Editor’s note: In honor of the 100th anniversary of women’s suffrage, the Telegraph Herald will be publishing a series of articles about how the groundbreaking 19th Amendment impacted the tri-states, as well as some of the key residents involved. This is part three of our series. Look for our next installment on Tuesday, June 9.
By the late 19th and early 20th century, the issue of women’s suffrage was in full swing not only in Dubuque but also throughout Iowa and the nation.
Anna Bell Lawther, returning to live in her hometown of Dubuque since her college years, embraced the political firestorm. She would support causes throughout her life.
“She was not only a suffragist, but educational rights were huge for her,” Sydney Reilly said. “Later on, there was a school associated with Hillcrest Services that was called the Anna Bell Lawther Academy. Education was very important to her.”
Reilly, a recent Loras College graduate, majored in history and minored in sociology and gender studies. She has been an assistant archivist at the Dubuque Center for History since her junior year.
Along with Loras junior and fellow history major Amelia Foley, she has been researching the subject in preparation for a 100th anniversary exhibit that was slated to open at the college in March. The project has been postponed until later this year.
By 1894, six states, including Iowa, had granted women the right to vote on bond and municipal issues but not in any election where candidates were involved. Kansas, Montana, Louisiana, New York and Michigan were the others that joined Iowa in partial suffrage.
Montana would lead the states in enfranchising women, giving them full suffrage in 1914. Two years later, the state elected Jeanette Rankin to the U.S. House of Representatives, the first woman in the country elected to such a position.
Around the turn of the century, however, it continued to be a battle. More often than not, the weapons were simply words. But as has often been proven throughout history, words have the power to persuade, to enlighten and to create change.
Through speeches, editorials and pamphlets, the women and men who felt strongly one way or the other about the suffrage issue used their verbal and writing prowess to persuade others that women had earned and deserved the right to vote — or not.
“There were a lot of people, men and women, against giving women the vote,” Reilly said. “The anti-suffrage sentiment was that women were considered pious and domestic. That they were submissive.”
There was divisiveness even within the movement, with some anti-suffragists saying women didn’t need to vote since their husbands already did, while others believed a woman’s intellect fell short of being able to make decisions about important issues.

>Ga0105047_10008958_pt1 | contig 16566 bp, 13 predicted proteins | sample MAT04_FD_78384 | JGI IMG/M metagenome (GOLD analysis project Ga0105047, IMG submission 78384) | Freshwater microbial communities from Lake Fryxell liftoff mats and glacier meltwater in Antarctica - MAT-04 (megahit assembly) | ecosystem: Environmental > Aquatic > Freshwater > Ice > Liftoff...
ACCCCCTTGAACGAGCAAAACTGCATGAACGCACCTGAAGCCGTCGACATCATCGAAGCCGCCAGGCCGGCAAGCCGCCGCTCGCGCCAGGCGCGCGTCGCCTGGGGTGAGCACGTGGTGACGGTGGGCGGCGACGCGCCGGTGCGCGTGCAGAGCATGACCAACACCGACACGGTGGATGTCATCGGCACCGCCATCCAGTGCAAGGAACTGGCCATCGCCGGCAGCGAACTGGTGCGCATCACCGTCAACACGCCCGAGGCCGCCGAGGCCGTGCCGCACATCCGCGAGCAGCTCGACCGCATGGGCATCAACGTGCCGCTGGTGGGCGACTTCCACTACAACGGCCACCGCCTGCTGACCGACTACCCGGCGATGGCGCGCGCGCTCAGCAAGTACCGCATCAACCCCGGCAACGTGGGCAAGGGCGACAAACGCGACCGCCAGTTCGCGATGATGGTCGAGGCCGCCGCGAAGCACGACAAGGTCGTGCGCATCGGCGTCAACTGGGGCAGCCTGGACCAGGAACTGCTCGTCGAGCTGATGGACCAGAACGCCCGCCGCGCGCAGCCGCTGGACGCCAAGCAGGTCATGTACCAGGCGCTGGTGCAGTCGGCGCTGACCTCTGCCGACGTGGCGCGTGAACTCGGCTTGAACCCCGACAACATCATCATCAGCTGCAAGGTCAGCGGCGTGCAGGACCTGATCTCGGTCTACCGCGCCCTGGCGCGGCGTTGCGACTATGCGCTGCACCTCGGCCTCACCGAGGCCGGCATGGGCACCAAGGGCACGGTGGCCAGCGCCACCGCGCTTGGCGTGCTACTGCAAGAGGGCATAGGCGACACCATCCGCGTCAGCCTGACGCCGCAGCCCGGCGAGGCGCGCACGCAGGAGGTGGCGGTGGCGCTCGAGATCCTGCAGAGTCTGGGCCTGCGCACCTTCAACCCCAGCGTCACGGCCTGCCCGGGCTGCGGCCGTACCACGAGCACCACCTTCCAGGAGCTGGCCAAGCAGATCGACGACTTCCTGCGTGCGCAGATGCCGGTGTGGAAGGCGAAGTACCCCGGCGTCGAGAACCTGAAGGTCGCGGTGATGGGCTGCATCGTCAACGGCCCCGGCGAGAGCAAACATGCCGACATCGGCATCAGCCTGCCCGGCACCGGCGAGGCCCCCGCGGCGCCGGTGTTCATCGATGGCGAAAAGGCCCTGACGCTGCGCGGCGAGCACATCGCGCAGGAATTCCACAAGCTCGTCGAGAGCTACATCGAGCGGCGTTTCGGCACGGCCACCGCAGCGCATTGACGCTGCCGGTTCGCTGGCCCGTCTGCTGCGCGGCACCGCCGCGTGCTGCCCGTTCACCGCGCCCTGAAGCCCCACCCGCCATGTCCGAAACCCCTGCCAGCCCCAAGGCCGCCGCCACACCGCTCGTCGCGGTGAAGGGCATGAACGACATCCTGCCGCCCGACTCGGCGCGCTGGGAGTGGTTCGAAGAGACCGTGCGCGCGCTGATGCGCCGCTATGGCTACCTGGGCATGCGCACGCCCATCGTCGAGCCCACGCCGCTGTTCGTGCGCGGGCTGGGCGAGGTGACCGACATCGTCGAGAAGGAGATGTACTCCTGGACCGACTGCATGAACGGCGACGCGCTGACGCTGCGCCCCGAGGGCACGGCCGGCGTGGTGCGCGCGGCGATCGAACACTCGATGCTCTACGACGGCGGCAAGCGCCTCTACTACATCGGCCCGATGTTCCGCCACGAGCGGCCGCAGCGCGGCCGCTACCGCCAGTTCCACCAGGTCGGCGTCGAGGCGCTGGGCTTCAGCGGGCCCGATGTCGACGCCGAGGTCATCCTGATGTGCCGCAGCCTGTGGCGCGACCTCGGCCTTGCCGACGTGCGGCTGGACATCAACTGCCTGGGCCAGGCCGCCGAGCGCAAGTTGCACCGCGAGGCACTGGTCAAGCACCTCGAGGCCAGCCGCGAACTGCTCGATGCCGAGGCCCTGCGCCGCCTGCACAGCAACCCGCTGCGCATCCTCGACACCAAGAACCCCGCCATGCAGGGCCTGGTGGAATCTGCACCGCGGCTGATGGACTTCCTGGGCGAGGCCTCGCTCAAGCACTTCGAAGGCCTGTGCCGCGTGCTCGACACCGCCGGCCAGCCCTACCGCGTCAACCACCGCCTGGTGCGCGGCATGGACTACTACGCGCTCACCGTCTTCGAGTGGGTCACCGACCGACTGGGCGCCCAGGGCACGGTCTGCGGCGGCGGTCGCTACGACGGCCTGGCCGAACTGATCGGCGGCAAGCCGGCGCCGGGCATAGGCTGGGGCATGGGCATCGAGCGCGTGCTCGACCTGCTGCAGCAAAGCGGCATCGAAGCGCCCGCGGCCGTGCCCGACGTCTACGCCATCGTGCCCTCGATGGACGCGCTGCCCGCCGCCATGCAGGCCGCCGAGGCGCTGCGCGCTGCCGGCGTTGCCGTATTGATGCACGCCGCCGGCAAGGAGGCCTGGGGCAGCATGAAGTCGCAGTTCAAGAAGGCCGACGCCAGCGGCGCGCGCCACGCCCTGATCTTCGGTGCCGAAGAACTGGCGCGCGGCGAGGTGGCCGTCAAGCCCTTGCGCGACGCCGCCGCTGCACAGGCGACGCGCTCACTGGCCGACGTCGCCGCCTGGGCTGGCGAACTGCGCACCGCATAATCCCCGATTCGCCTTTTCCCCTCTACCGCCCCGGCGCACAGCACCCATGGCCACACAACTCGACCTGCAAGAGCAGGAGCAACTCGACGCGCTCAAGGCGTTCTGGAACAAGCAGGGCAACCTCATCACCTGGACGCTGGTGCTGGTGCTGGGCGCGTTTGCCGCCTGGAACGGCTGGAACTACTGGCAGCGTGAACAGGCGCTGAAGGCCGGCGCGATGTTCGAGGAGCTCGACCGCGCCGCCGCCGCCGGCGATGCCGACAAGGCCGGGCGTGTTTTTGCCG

“There were people who felt women could just tell their husbands how to vote,” Reilly said. “So, there was no need for them to go to the polls.”
Woman’s suffrage was not off-limits anywhere, including in the religious sector. Reilly said many religious officials often spoke from the pulpit about women wanting the right to vote.
“There was a Bishop Doling who said he supported women’s suffrage,” Reilly said. “He spoke about it on Mother’s Day, comparing Mary and how she took care of Jesus and had his ear, saying women were intelligent enough to make these decisions.”
Doling served on the advisory board of the Dubuque Equal Suffrage Association.
On the other side of the issue, Archbishop James Keane did not feel the same way his colleague did.
“He thought the women fighting for this right were deteriorating their characters and their power as women,” Reilly said.
Charles McLean was an example of an anti-suffragist who simply didn’t think women were smart enough to vote. McLean worked as a reporter for the Dubuque Herald and as an editorial writer for the Dubuque Times-Journal. He left the newspaper business to become a publicist, and one of his first clients was a group opposed to women’s rights. He served as president of the Dubuque Chamber of Commerce and vice president of the Carnegie-Stout Public Library board.
During a visit to South Dakota, McLean spoke to a group about the anti-suffrage movement and the loose morals, low intellect and abnormal characters of the women who supported the cause. In the audience was a member of the South Dakota Equal Suffrage Association, known only by Mrs. Pyle, who was so appalled by McLean’s words that she wrote a letter to the Dubuque Equal Suffrage Association. The president of the association, Lawther, took the complaint seriously.
Lawther wrote to Mrs. Pyle, apologizing for the offensive speech of McLean. Still feeling bad about the impression left by McLean in South Dakota, she and the Dubuque County Equal Suffrage Association raised $125, the equivalent of more than $2,900 today, and sent it to the South Dakota chapter.
Lawther, the first woman to serve on the Iowa Board of Education, described herself as “The Old Lady of Dubuque.” During World War I, she organized activities to help promote Liberty Loans, war savings stamps and the Red Cross. She served on the Iowa Food Administration board and on the Red Cross Congressional Committee.
Lawther would continue to work in politics, entering the race for state auditor as a Democratic nominee in 1928. Although she lost the election, she garnered more votes than most of the men on the Democratic ticket.
It was a sign of the times: The political arena wasn’t just for men.